We present a general approach to automating ethical decisions, drawing on machine learning and computational social choice. In a nutshell, we propose to learn a model of societal preferences, and, when faced with a specific ethical dilemma at runtime, efficiently aggregate those preferences to identify a desirable choice. We provide a concrete algorithm that instantiates our approach; some of its crucial steps are informed by a new theory of swap-dominance efficient voting rules. Finally, we implement and evaluate a system for ethical decision making in the autonomous vehicle domain, using preference data collected from 1.3 million people through the Moral Machine website.
PRESS: Social Media Has Failed Its Self-Driving Test (Bloomberg) | Researchers go after the biggest problem with self-driving cars (Axios)
Belongie, Serge., Goel, Sharad., Davis, James., and Bernstein, Michael.
UIST 2017: ACM Symposium on User Interface Software and Technology
Research experiences today are limited to a privileged few at select universities. Providing open access to research experiences would enable global upward mobility and increased diversity in the scientific workforce. But, how do we coordinate a crowd of diverse volunteers on open-ended research? How could a PI have enough visibility into each person's contributions to recommend them for further study? We present Crowd Research, a crowdsourcing technique that coordinates open-ended research through an iterative cycle of open contribution, synchronous collaboration, and peer assessment. To aid upward mobility and recognize contributions in publications, we introduce a decentralized credit system: participants allocate credits to each other, which a graph centrality algorithm translates into a collectively-created author order. Over 1,500 people from 62 countries have participated, 74% from institutions with low access to research. Over two years and three projects, this crowd has produced articles at top-tier Computer Science venues, and participants have gone on to leading graduate programs.
PRESS: A Stanford-led Platform for Crowdsourced Research Gives Experience to Global Participants (Stanford News)
PDF Web [ACM UIST Best Paper Honorable Mention]
UIST 2016: ACM Symposium on User Interface Software and Technology
Paid crowdsourcing platforms suffer from low-quality work and unfair rejections, but paradoxically, most workers and requesters have high reputation scores. These inflated scores, which make high-quality work and workers difficult to find, stem from social pressure to avoid giving negative feedback. We introduce Boomerang, a reputation system for crowdsourcing that elicits more accurate feedback by rebounding the consequences of feedback directly back onto the person who gave it. With Boomerang, requesters find that their highly-rated workers gain earliest access to their future tasks, and workers find tasks from their highly-rated requesters at the top of their task feed. Field experiments verify that Boomerang causes both workers and requesters to provide feedback that is more closely aligned with their private opinions. Inspired by a game-theoretic notion of incentive-compatibility, Boomerang opens opportunities for interaction design to incentivize honest reporting over strategic dishonesty.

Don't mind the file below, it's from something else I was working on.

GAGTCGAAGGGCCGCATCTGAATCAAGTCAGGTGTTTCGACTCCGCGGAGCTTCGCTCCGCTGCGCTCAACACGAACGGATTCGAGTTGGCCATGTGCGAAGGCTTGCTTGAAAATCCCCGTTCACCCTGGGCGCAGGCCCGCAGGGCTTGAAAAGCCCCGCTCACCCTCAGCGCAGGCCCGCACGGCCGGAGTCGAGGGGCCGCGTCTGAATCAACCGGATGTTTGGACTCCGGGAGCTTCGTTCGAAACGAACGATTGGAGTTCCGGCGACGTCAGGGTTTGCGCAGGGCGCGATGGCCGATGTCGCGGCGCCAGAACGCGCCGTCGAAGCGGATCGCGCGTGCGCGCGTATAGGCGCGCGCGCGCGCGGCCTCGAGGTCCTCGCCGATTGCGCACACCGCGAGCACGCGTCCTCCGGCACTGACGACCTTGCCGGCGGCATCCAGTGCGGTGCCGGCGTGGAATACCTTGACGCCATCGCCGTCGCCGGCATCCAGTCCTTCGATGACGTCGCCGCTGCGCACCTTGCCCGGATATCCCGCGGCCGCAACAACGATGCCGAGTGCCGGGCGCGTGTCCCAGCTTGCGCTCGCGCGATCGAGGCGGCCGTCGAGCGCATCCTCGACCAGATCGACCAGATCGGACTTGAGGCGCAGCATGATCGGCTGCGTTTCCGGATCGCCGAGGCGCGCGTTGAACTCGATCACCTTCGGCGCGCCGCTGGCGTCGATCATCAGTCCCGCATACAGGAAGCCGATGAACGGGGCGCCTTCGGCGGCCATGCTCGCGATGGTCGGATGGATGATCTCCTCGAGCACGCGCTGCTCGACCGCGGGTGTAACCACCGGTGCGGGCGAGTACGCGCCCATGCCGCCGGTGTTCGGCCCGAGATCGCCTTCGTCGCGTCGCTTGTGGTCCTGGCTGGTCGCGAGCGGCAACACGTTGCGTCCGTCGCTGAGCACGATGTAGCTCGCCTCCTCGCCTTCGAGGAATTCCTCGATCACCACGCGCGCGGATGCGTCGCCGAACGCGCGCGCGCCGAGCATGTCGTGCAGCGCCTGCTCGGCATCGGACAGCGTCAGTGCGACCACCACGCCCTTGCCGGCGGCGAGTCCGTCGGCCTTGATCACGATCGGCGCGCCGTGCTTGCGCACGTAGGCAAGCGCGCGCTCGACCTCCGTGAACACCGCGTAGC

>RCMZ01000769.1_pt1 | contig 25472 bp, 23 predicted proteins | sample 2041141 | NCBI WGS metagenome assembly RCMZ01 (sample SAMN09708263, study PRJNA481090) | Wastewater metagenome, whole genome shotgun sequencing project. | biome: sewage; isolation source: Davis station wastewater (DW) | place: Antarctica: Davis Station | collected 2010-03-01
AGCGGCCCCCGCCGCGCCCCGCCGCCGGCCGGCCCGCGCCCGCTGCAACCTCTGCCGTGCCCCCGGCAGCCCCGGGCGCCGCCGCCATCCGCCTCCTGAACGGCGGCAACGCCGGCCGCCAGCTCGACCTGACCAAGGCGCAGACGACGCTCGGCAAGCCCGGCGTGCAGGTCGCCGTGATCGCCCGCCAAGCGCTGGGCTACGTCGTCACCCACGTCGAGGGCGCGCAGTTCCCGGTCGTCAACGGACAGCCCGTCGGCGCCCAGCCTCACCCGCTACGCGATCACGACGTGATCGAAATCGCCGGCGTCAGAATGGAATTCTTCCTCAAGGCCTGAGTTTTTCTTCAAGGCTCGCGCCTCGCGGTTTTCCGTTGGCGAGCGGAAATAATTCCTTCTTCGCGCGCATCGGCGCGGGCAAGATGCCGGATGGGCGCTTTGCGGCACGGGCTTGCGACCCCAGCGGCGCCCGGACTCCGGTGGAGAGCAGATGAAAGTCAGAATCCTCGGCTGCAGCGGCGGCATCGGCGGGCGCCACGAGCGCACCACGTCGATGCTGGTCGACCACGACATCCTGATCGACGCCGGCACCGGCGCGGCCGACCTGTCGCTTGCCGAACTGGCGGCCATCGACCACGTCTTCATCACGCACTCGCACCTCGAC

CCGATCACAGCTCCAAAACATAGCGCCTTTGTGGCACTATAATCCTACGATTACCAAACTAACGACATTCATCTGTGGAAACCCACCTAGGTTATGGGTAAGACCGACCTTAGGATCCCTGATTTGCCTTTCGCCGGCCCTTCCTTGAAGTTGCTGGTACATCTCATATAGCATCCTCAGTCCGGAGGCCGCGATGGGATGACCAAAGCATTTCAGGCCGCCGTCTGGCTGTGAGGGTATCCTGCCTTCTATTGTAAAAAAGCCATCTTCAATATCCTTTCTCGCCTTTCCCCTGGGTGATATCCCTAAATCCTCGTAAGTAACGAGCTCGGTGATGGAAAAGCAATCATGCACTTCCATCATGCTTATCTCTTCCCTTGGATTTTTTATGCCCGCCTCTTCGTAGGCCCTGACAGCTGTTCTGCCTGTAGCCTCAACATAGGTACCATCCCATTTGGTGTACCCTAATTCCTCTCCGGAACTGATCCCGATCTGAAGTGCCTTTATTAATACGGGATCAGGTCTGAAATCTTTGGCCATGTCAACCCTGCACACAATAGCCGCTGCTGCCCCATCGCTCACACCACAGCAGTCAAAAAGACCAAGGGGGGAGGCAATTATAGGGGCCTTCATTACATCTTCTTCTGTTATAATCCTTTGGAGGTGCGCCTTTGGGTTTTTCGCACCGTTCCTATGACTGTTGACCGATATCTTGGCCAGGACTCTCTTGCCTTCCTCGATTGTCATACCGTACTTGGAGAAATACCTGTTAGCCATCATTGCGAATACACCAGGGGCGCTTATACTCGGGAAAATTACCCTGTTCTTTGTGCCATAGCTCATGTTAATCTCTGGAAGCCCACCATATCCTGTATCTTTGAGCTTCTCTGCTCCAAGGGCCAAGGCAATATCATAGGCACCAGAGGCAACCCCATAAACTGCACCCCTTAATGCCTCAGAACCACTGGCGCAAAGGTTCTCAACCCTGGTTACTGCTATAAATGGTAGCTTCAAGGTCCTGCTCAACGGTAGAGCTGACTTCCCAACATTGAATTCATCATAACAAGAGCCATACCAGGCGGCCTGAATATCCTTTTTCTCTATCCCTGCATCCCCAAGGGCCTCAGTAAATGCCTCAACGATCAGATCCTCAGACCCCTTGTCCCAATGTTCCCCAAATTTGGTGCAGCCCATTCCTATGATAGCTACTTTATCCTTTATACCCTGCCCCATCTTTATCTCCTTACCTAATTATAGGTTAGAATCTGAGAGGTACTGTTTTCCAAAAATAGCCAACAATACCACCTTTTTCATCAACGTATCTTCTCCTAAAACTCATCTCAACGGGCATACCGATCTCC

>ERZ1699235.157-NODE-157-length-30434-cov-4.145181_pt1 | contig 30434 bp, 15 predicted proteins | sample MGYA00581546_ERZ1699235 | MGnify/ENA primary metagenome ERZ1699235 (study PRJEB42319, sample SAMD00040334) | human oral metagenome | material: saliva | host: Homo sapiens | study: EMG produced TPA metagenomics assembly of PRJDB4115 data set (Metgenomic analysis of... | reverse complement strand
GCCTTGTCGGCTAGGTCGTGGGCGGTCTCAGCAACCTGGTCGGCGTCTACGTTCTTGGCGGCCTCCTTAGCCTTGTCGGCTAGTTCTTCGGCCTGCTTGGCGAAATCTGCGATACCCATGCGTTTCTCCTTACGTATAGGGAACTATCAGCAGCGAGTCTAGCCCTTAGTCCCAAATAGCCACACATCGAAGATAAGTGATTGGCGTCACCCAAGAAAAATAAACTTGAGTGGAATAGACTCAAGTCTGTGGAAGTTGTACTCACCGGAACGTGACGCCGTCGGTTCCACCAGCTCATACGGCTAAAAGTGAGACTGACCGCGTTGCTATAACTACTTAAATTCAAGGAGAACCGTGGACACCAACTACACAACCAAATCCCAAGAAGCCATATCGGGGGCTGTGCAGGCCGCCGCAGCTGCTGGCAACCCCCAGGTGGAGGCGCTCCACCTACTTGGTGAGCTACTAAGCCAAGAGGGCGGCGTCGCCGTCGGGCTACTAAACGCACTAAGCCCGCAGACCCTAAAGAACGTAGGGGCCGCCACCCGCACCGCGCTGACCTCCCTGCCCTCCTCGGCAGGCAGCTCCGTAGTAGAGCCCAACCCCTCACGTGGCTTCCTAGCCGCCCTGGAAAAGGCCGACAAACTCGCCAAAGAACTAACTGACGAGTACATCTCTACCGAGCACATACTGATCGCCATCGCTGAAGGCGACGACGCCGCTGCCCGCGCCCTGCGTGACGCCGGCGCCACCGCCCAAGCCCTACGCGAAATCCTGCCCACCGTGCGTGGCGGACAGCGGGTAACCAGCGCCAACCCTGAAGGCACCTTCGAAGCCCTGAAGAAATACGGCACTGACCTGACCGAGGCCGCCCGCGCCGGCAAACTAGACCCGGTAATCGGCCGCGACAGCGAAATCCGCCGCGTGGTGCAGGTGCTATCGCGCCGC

* In the readings of advanced Human Computation classes at KAIST, Cornell University, University of Washington
CSCW 2017: ACM Conference on Computer-Supported Cooperative Work and Social Computing
Crowd workers are distributed and decentralized. While decentralization is designed to utilize independent judgment to promote high-quality results, it paradoxically undercuts behaviors and institutions that are critical to high-quality work. Reputation is one central example: crowdsourcing systems depend on reputation scores from decentralized workers and requesters, but these scores are notoriously inflated and uninformative. In this paper, we draw inspiration from historical worker guilds (e.g., in the silk trade) to design and implement crowd guilds: centralized groups of crowd workers who collectively certify each other’s quality through double-blind peer assessment. A two week field experiment compared crowd guilds to a traditional decentralized crowd work model. Crowd guilds produced reputation signals more strongly correlated with ground-truth worker quality than signals available on current platforms, and more accurate than in the traditional model.
RNA Design Rules From a Massive Open Laboratory
Gaikwad, S., Yoon, Sungroh., Treuille, Adrien., Das, Rhiju., and EteRNA Participants
PNAS 2014: Proceedings of the National Academy of Sciences of the United States of America